A snapshot of the struggle between labor and management that is both timeless and distinctly of its time.
When people ask me about a particular movie, they don't say, "Are the performances transcendent?" Or "is the direction sublime?" Or "is this an engrossing, life-enriching experience?"
They ask, "Is it any good?" That's what they always say.
I can't tell you with a straight face "Broken City" is "any good," but I can make the case you'll have a good time even when the screenplay is breaking bad.
You look at that cast — Oscar winners Russell Crowe and Catherine Zeta-Jones, Oscar nominee Mark Wahlberg, terrific supporting players such as Barry Pepper, Kyle Chandler, Jeffrey Wright and Griffin Dunne — and you figure at least some of these actors read the script, and thought, OK, I'll sink my teeth into this one, even if the cheese gets pretty binding at times.
From a lurid plot sometimes so predictable they could have inserted subtitles issuing a spoiler alert warning of Russell Crowe's thuggishly over-the-top performance as a power-thirsty New York mayor, "Broken City" is the sworn enemy of subtle. Directed by Allen Hughes (who has teamed up with his brother on films such as "Menace II Society," "From Hell" and "The Book of Eli"), this is a big, juicy, sometimes clunky political crime thriller that plays like a 21st century B-movie.
It's pretty trashy and sometimes stupid. But there was never a moment when I wasn't entertained on one level or another.
Mark Wahlberg has the Mark Wahlberg role as Billy Taggart, a streetwise, temperamental but basically goodhearted New York City cop who's forced to resign from the force after a controversial shooting.
Flash forward to seven years later. Billy is scraping out a living as a low-level private detective — peeping into windows, taking photos of guys cheating on their wives, that sort of thing.
Not that life is too rough. Waiting at home for him, with candles and warm baths and many kisses, is the beautiful, aspiring actress Natalie (Natalie Martinez), who fell in love with Billy when he came through for her family after they suffered a horrific tragedy.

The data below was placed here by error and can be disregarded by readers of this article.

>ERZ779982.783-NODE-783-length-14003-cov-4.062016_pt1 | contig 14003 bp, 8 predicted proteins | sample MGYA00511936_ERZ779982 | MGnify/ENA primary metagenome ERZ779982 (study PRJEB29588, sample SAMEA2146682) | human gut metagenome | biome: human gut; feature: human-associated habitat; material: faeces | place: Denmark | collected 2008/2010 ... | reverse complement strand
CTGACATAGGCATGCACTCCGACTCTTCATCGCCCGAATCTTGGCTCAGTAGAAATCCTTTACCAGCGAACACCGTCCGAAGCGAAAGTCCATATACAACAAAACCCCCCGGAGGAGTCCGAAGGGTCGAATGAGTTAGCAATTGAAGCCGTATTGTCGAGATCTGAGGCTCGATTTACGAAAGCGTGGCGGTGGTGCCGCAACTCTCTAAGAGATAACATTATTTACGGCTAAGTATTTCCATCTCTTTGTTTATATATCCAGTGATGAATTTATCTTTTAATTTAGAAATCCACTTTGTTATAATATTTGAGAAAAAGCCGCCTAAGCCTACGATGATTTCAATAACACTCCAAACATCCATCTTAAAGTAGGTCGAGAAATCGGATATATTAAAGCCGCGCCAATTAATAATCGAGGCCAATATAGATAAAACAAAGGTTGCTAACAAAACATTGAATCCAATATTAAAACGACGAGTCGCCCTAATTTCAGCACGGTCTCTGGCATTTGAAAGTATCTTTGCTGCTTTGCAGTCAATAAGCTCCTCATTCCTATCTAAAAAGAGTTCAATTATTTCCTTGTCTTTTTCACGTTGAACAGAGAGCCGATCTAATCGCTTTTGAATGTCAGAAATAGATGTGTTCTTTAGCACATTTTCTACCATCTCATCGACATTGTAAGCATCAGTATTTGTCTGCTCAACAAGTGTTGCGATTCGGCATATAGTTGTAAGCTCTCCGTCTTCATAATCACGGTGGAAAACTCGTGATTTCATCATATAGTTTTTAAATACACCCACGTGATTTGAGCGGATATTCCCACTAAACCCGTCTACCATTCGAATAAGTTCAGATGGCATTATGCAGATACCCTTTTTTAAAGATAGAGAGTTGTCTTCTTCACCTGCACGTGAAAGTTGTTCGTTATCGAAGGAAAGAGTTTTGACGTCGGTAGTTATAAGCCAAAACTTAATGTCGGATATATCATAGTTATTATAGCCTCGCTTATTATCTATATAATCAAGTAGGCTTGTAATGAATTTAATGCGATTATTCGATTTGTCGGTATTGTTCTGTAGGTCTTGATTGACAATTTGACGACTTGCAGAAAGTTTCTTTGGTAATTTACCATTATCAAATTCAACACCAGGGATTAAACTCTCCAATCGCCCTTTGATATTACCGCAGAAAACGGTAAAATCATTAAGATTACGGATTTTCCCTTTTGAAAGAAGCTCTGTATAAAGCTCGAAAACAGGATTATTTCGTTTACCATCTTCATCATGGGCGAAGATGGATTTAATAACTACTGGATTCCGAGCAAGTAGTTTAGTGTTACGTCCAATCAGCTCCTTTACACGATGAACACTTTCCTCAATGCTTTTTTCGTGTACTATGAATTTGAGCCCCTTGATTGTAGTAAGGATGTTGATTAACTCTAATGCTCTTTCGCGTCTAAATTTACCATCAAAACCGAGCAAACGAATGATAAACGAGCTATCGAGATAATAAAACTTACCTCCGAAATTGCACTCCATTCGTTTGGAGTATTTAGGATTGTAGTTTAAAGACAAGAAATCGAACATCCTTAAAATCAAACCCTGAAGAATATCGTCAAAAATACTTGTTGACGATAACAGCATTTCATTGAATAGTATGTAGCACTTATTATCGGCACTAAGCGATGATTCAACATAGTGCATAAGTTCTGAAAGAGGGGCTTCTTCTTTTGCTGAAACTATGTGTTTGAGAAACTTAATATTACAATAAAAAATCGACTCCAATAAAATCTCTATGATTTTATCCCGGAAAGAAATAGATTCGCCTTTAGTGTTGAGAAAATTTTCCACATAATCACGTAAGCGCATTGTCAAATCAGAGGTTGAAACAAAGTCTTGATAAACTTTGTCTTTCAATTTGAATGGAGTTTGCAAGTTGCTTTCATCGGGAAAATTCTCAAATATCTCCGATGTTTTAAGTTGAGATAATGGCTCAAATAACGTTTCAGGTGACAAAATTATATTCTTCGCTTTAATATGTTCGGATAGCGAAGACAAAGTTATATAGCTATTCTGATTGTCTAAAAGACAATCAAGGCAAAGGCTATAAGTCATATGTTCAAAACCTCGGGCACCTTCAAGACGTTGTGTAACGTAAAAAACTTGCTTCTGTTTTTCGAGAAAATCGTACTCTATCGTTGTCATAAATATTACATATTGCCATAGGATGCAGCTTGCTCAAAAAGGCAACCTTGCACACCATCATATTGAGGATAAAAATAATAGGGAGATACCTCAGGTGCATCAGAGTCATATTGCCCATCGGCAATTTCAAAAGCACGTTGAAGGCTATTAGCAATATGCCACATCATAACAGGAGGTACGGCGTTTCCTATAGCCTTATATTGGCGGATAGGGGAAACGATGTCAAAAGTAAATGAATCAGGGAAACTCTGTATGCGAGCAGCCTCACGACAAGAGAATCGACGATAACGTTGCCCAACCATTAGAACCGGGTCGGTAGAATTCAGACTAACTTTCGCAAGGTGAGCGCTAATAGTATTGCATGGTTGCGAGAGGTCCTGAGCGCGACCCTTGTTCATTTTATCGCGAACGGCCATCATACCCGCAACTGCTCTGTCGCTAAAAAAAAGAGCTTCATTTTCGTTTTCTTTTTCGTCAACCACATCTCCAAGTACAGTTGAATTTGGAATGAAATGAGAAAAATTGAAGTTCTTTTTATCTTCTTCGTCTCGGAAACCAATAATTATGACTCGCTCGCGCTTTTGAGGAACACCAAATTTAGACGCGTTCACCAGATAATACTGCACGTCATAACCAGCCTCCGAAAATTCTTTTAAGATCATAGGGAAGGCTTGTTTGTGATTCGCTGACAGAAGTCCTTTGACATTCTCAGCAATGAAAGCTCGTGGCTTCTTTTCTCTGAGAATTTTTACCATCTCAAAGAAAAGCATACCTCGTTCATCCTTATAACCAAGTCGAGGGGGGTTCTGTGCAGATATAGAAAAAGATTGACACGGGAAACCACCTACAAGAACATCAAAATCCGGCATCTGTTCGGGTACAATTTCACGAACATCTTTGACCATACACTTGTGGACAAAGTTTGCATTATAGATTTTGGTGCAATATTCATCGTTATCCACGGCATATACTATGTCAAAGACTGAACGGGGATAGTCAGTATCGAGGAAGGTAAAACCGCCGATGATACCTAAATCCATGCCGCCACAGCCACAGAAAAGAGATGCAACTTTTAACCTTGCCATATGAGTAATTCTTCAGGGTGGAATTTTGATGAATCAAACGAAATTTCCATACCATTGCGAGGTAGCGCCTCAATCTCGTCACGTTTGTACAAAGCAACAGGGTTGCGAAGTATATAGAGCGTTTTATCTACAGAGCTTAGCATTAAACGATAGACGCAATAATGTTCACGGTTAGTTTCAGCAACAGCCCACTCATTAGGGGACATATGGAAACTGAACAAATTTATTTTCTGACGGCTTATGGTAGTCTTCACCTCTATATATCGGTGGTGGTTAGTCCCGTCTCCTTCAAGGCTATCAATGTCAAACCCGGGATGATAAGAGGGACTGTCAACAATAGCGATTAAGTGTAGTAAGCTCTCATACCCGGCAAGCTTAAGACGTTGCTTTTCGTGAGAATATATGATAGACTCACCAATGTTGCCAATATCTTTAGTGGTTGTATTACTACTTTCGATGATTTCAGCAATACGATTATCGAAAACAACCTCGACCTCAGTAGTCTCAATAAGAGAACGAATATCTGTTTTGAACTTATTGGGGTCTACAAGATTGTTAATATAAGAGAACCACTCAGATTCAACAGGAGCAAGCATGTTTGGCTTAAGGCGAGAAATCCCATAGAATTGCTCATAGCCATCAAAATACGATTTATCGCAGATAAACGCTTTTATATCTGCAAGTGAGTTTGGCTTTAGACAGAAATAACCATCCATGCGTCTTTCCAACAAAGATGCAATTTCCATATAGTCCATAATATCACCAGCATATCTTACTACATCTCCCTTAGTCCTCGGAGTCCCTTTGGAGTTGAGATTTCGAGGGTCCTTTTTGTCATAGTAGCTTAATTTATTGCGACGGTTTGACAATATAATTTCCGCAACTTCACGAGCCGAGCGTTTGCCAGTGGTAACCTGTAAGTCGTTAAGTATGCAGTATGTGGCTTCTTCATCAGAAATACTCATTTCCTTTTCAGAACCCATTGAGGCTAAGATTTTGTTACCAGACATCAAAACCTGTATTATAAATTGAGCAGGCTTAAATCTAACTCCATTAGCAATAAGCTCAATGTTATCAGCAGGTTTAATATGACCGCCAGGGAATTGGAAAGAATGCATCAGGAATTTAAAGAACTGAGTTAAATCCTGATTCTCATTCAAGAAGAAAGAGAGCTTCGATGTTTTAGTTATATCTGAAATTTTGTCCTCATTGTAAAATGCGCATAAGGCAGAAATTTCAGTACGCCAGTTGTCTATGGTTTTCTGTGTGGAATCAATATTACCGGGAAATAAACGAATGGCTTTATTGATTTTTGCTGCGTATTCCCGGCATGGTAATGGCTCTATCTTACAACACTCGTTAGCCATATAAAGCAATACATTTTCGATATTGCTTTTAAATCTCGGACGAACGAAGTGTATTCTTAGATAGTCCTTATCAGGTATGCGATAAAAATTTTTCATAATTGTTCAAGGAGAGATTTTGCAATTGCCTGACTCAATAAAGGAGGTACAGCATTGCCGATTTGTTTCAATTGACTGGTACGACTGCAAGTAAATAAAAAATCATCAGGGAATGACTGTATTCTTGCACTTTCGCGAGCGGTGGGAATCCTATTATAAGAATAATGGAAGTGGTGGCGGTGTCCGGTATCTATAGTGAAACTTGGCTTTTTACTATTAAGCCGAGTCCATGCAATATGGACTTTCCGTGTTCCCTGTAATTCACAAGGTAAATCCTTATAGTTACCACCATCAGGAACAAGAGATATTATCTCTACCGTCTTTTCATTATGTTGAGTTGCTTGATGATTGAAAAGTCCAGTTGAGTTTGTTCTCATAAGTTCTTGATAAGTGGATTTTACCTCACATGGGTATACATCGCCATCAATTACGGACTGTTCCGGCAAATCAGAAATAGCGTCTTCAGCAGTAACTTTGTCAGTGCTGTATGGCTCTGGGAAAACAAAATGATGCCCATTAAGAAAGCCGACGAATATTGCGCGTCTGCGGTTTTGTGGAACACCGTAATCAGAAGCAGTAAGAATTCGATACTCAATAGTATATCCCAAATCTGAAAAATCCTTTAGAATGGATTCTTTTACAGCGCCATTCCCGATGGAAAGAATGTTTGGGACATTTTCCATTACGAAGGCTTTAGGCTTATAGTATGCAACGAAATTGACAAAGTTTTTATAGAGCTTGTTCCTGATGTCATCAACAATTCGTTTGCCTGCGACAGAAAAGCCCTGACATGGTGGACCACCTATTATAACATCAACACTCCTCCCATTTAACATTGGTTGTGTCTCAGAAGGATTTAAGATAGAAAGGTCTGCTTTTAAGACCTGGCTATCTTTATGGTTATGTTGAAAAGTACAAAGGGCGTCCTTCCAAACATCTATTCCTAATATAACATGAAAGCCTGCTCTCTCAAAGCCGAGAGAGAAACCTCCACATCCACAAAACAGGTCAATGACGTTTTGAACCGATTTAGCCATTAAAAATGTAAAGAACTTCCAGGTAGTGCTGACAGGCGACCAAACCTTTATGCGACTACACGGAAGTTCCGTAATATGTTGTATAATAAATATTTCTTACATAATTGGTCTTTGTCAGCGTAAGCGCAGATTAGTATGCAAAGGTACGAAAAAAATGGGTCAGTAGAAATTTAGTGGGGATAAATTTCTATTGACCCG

Still, Billy jumps without thinking when he gets a call from Mayor Hostetler (Crowe), who summons Billy to his richly paneled office and offers him a tricky job with a big payday.
Boom! Just like that, Billy is plunged into a world of relationships that aren't what they seem (though we usually figure that out well before Billy does), shady political deals and a mayoral campaign so vicious Rahm Emanuel would be shaking in his shoes. Hostetler's more like a beefy, modern-day Nucky Thompson than a slick politician, his eyes in permanent malevolence mode as he stomps through the city like Godzilla in Prada.
Hostetler's wife, Cathleen — played by Catherine Zeta-Jones as if she watched one too many 1950s film noirs in her trailer while getting her hair and makeup done — is up to something shady. Is she having an affair, as the mayor claims, or is it something deeper? Well, she actually pulls Billy aside at one point and basically tells him what's going on, but he still doesn't buy it. Come on, Billy!
We also get Jeffrey Wright as the police commissioner, whose intentions are well disguised; Barry Pepper as Hostetler's opponent, whose name is actually Jack Valliant, I kid you not, and Kyle Chandler as Jack's slick campaign manager. Meanwhile, there's a mostly irrelevant subplot about Billy's girlfriend and the seemingly NC-17 indie film she's doing, and did I mention Billy hasn't had a drink in seven years but he's about to fall off the wagon?
Oh, and there's a lot of flirtatious banter between Billy and his gorgeous, wise-cracking assistant, played by Alona Tal. (Now there's a name, Jack Valliant!) I looked up Alona Tal because she's such crackerjack fun in "Broken City." According to the Internet Movie Database, she was born in Herzlia, Israel, once recorded a song with Wyclef Jean, came in second for the role of "Veronica Mars" and served in the Israel Defense Forces. So there's that.
Back to the madness of "Broken City." Hostetler stands to make millions from one of those real estate deals that will evict thousands of poor people and make way for luxury condos. Billy's hot on the trail, but he can't see the forest for the trees. Just about everyone is hiding one secret, if not more. Shots are fired, punches are exchanged, speeches are speechified.
Like many a movie villain, Crowe favors his dog over people. It's a pretty great performance from Crowe, as he throws his ham hands about and lectures everyone who comes within shouting distance. Wahlberg is solid, Wright puts his usual unique spin on his role, and Chandler is so good you want to see more of his character.
This is the kind of cliche-riddled movie where people print out incriminating documents just so someone can find them, and a falling-down-drunk character miraculously sobers up when he's summoned to a crime scene.
Is it any good? No. But yeah.
A nightmare movie ruled by nightmare logic, and gorgeous from start to finish.
From a childhood of pain, a lifetime of art.
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